He was too good of a friend to abandon, so I gutted him and kept his skin.  I might leave him as a throw rug in front of the fireplace or taxidermy him back together again.  I do have a sewing machine now.

Photo Credits: Tim Rast

Wednesday, April 3, 2013

Hafting with MUNArch

Obsidian scraper on softwood handle
Tonight is the last night of the three week crash course in flintknapping sponsored by MUNArch for archaeology students at Memorial University.  In the first two weeks we covered percussion and pressure flaking and now we are finishing up with hafting.  We are keeping it simple, using hide glue and spruce pitch with ochre for the glues and sinew, gut, and hemp cord for the lashing.  There are more than 25 students taking the workshop, so we split it up over two nights.  Here are some shots from last night's group.

Applying the pitch glue
The ingredient list for hafting can be a little intimidating for people just starting out with this sort of thing, but when you have everything collected, the actual process of attaching a handle or foreshaft to a stone tool is surprisingly simple.  I think that experimenting with hafting early on in your knapping education can help a new knapper skip through some early learning plateaus.  Actually trying to fit a handle onto a knife or point forces you to look at your tools from a more functional point of view.  There were students at last night's workshop who were touching up tools that looked finished a week ago, but that they realized could use a little more work in the hafting area when it came time to actually fit them on to a stick.  Even if they never try to tie another rock to a stick in their life, they understand some of the functional reasons why stone tools look the way they do.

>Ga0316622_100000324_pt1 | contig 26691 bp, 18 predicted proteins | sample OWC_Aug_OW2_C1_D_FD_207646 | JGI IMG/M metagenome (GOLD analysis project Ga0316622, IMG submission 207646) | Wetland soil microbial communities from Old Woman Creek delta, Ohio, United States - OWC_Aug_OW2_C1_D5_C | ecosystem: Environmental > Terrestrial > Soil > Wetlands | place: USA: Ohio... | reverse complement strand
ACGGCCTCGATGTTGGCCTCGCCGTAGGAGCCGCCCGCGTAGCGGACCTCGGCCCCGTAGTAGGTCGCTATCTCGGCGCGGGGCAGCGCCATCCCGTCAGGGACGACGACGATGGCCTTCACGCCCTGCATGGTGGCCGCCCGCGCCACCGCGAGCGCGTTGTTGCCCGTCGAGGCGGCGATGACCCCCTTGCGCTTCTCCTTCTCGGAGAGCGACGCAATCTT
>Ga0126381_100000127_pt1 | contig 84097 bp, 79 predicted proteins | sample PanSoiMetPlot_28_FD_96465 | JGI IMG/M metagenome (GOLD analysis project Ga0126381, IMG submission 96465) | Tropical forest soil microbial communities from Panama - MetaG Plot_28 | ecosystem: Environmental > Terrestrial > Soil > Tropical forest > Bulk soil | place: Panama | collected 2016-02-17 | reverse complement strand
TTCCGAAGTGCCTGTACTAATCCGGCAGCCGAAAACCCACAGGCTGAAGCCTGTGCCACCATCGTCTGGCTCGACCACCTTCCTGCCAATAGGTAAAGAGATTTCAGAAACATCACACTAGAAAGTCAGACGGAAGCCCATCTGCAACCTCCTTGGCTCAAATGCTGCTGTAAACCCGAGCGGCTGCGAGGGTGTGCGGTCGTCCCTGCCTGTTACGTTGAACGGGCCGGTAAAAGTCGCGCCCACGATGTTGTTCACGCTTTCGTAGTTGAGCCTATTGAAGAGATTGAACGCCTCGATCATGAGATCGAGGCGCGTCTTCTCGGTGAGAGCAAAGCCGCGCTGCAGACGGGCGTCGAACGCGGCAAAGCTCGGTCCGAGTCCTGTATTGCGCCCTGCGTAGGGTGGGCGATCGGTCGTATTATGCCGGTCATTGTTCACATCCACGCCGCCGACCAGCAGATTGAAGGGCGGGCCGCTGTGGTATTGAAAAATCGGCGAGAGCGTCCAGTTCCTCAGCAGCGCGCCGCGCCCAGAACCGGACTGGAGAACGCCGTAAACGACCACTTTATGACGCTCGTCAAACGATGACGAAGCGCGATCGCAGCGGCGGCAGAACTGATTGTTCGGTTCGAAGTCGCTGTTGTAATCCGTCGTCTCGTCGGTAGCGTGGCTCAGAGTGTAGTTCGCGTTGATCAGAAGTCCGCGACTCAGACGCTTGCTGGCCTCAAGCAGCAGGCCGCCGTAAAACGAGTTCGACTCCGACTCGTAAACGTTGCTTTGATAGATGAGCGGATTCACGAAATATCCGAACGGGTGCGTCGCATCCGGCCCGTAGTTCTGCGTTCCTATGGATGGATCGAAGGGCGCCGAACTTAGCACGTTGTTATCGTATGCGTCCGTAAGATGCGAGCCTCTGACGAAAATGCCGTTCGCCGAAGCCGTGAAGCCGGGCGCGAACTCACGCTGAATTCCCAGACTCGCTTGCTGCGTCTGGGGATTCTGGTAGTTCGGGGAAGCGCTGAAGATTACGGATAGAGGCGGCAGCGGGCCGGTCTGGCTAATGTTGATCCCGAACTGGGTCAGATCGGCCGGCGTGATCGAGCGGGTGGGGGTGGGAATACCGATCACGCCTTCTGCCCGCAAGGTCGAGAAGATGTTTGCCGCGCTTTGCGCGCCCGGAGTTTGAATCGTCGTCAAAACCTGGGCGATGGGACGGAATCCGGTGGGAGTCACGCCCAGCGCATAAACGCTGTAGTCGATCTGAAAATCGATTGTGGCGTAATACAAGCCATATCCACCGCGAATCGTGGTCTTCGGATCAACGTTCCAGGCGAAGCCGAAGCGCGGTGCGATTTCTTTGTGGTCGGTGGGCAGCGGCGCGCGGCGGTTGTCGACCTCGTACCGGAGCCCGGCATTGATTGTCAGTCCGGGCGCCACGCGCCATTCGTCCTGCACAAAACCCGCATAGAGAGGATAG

Over the past few weeks, we've produced thousands of flakes and dozens of tools.  A lot of people at the first of two hafting sessions were able to haft two or more flakes or tools.

 There were a lot of good arrow or dart foreshafts finished
A very cool obsidian knife

A scraper and hafted projectile point